Caring for Blue Crayfish in an Aquarium
The blue crayfish is a creature known by many names, including the electric blue crayfish, the blue lobster, the blue Florida crayfish, and the electric blue lobster. Although this type of crayfish looks like a completely separate species of crayfish, the only real difference between this variety and the others that we know so well is its blue color. If you’ve already got an existing aquarium that you want to spruce up a bit, this could be just the critter to add a vibrant splash of color to your tank. If you don’t have an aquarium yet or you’re fairly new to keeping live sea creatures then the blue crayfish could be a good pet to start out with.
Although the blue crayfish is also referred to as the blue lobster, it’s actually not a lobster at all, but is indeed a crayfish. This type of crayfish is not its own subspecies, but rather it is a genetic mutation that occurs at random and is passed down through generations as a result of the breeding process. Much in the way that albino tigers come about, the blue crayfish is produced when parents with the same genetic mutation breed together. While they look magnificent, they are often at higher risk of being caught by predators because they are so easy to spot—like walking around with a large red flag!
The males of this species can usually be differentiated from the females by inspecting the claws. The pinchers of the male tend to be large in size and stretch to an elongated form, whereas the females have shorter more rounded claws. The precise coloring of the crayfish can vary from the true electric blue variety to a dull violet color, depending on how prominent the mutation is in their coloring gene. On average, you could expect a mature adult crayfish to reach about five and a half inches in length, possibly more if he or she really thrives in the environment that you’ve provided.
The environment that you provide for your new crayfish will have a direct impact on its quality of life, including physical development and general temperament. One of the main things that new crayfish owners slip up on is choosing a tank that is too small for a crayfish. Regardless of the fact that crayfish like to hide out in small places for a large chunk of the day, they actually need at least 20 gallons per specimen. The tank should also have a tight fitting lid because these little guys are extremely good at climbing out of crevices and other openings! The temperature of the water inside the aquarium should be anywhere between 50 to 75 degrees Fahrenheit. Even if you have chosen to have an aquarium that doesn’t have a lid, it’s important to have an aerator set up to pump fresh oxygen into the water.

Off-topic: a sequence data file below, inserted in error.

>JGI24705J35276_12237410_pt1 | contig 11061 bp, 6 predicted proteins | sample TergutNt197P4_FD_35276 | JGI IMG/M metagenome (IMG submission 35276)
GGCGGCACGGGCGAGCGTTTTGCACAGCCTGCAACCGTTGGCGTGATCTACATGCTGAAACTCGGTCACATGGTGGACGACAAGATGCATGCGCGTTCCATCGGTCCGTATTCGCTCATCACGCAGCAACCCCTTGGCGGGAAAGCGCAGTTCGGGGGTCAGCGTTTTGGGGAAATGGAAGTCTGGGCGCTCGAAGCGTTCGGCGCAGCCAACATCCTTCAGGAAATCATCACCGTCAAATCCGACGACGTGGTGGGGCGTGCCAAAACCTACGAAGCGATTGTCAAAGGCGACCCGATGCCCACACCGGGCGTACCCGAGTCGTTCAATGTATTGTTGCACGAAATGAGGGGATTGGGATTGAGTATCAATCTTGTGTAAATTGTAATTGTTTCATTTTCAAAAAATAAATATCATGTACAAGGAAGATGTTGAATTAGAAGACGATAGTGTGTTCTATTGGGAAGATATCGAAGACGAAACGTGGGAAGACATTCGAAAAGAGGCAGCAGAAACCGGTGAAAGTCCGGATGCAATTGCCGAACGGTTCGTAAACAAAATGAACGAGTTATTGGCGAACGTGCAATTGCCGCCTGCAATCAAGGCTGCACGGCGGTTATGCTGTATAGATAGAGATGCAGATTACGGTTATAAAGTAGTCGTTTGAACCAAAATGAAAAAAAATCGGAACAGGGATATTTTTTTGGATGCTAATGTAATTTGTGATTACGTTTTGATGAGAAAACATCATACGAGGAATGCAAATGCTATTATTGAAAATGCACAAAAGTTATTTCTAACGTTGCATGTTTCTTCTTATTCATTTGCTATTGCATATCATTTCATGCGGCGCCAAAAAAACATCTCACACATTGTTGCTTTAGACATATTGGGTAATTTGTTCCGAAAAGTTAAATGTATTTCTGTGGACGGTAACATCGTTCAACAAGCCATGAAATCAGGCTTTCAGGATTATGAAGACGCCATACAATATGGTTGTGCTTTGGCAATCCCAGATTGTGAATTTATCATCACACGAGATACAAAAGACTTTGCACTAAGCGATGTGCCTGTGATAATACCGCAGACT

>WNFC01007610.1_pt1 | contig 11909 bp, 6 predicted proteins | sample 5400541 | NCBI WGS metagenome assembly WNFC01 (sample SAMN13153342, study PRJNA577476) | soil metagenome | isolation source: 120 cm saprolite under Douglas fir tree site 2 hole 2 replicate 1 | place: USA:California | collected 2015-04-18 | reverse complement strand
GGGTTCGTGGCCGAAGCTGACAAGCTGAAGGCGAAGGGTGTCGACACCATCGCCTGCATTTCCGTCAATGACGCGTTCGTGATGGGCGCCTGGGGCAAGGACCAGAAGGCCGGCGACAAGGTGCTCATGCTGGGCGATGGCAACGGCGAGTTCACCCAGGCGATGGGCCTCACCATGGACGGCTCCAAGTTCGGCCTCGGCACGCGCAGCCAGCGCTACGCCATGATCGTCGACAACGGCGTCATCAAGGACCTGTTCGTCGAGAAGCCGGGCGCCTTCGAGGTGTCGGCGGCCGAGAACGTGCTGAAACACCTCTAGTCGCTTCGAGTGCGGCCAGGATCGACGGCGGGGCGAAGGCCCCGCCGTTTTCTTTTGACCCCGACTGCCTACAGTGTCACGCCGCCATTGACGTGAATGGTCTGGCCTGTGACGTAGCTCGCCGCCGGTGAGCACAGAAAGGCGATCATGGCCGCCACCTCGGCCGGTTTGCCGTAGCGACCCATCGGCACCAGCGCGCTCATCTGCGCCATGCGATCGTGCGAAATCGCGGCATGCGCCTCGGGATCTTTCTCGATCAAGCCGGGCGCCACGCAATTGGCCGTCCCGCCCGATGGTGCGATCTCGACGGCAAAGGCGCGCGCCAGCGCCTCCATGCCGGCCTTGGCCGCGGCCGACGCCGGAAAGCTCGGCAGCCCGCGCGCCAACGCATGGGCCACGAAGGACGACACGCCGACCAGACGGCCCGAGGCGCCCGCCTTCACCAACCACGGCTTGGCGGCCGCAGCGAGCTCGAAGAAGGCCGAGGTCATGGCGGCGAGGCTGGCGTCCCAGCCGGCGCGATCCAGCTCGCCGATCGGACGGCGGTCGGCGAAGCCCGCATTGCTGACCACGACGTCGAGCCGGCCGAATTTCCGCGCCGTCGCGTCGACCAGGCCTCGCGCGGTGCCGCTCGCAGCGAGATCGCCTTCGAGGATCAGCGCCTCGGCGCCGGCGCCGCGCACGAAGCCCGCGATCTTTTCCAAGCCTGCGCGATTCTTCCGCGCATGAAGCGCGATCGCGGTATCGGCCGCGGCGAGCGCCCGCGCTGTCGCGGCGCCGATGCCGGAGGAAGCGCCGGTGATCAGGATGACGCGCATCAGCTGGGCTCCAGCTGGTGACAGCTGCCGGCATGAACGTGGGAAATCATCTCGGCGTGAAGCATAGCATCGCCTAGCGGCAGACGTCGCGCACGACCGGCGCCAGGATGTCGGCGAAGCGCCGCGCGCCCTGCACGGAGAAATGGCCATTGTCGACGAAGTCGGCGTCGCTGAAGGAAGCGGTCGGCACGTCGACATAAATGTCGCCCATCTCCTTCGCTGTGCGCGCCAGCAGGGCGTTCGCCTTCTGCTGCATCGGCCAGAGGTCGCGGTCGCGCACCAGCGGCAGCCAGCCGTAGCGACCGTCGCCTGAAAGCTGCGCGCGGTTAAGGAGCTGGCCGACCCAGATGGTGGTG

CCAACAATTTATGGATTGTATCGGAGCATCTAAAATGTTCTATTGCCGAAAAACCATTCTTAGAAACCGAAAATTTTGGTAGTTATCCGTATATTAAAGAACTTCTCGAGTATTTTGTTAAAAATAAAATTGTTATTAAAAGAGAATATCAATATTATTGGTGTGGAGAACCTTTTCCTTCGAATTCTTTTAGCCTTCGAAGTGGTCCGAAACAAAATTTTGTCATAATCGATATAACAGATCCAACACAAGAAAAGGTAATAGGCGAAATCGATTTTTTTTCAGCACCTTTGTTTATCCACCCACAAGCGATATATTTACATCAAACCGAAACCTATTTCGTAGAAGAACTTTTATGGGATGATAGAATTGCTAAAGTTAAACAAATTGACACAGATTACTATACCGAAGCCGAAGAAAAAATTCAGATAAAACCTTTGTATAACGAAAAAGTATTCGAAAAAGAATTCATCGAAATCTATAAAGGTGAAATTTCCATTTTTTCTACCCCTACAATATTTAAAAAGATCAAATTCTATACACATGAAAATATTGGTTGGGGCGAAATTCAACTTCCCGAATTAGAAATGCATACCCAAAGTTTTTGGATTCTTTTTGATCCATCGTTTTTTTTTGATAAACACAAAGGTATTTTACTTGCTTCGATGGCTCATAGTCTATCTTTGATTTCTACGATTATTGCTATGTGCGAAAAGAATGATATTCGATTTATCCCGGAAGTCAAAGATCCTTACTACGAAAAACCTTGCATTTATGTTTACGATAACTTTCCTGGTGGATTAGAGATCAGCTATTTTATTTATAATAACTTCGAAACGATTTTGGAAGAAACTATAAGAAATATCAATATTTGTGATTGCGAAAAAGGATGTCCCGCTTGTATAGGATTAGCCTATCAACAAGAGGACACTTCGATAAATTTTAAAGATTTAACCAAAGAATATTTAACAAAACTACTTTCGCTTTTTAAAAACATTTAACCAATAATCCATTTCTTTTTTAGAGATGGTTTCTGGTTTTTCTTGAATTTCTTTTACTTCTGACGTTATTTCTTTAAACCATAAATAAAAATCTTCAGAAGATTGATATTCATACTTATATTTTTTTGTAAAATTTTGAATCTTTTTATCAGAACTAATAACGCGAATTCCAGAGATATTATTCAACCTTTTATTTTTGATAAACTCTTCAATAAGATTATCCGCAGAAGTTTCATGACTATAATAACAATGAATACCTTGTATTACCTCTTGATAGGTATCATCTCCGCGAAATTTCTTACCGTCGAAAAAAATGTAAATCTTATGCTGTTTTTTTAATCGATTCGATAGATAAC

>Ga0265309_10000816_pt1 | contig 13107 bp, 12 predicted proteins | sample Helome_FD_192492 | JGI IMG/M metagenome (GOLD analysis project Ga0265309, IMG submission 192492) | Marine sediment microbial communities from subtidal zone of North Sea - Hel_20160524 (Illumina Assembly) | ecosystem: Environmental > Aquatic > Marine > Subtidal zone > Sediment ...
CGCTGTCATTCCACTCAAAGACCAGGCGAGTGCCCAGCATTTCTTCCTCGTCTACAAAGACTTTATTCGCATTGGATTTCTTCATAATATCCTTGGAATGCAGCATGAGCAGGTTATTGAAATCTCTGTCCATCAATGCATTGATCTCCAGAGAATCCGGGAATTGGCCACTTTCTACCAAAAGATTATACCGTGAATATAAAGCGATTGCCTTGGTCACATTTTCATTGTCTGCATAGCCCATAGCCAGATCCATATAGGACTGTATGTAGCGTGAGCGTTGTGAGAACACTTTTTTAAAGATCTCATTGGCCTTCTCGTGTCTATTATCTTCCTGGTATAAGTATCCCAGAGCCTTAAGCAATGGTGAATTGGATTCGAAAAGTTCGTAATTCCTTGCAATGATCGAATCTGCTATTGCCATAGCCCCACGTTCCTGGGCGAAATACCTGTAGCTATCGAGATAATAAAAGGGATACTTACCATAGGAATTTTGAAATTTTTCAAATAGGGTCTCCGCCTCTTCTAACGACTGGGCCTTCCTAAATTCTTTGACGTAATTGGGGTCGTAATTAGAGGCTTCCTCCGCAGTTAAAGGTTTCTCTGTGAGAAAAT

Now we can get on with the “fun” stuff. Many people like to have brightly colored rocks in the aquarium to increase the wow factor of the tank and give it an eye-catching quality. While rocks can definitely be a part of your aquarium, it’s important that the main substance at the bottom of the tank is something that your crayfish can easily dig though and maneuver around, because tunneling is one of this creature’s favorite past times and it will spend a lot of time creating hidey-holes in the sand and moving pieces of debris to its playground. You may also want to include dark spaces for your crayfish to make use of, such as a small terracotta planter, small hollowed-out logs, live plants, pieces of PVC pipe, and other similar items. You can also spring for more impressive pieces of tank décor from your local pet shop.
Crayfish will eat other fish and invertebrates. Making sure that your crayfish doesn’t miss a meal is a good way to prevent tank mates from disappearing. For young crayfish you can simply allow them to eat the fish flakes that you sprinkle in for the rest of the fish in the tank. Adult crayfish will need shrimp pellets, algae, wafers, old vegetables and leafy greens, or tablet food for catfish. Crayfish are mostly bottom feeders, which means that they will eat up the debris that develops on the tank as well as the carcasses of other fish that have died in the tank.
Personality and Behavior with Tank Mates
On the whole, blue crayfish are very territorial and aggressive, which is why most people do not consider them to be good candidates for aquariums that contain other fish, especially laid back or mild-tempered fish that wouldn’t object when being picked on. On the other hand, large fish with a similar temperament to the crayfish may actually pick on it and eventually kill your new crayfish. If you find that you really enjoy having a blue crayfish, then you could always consider adding another couple of specimens to your tank; as long as the aquarium is big enough you shouldn’t have a problem with the species coexisting with one another.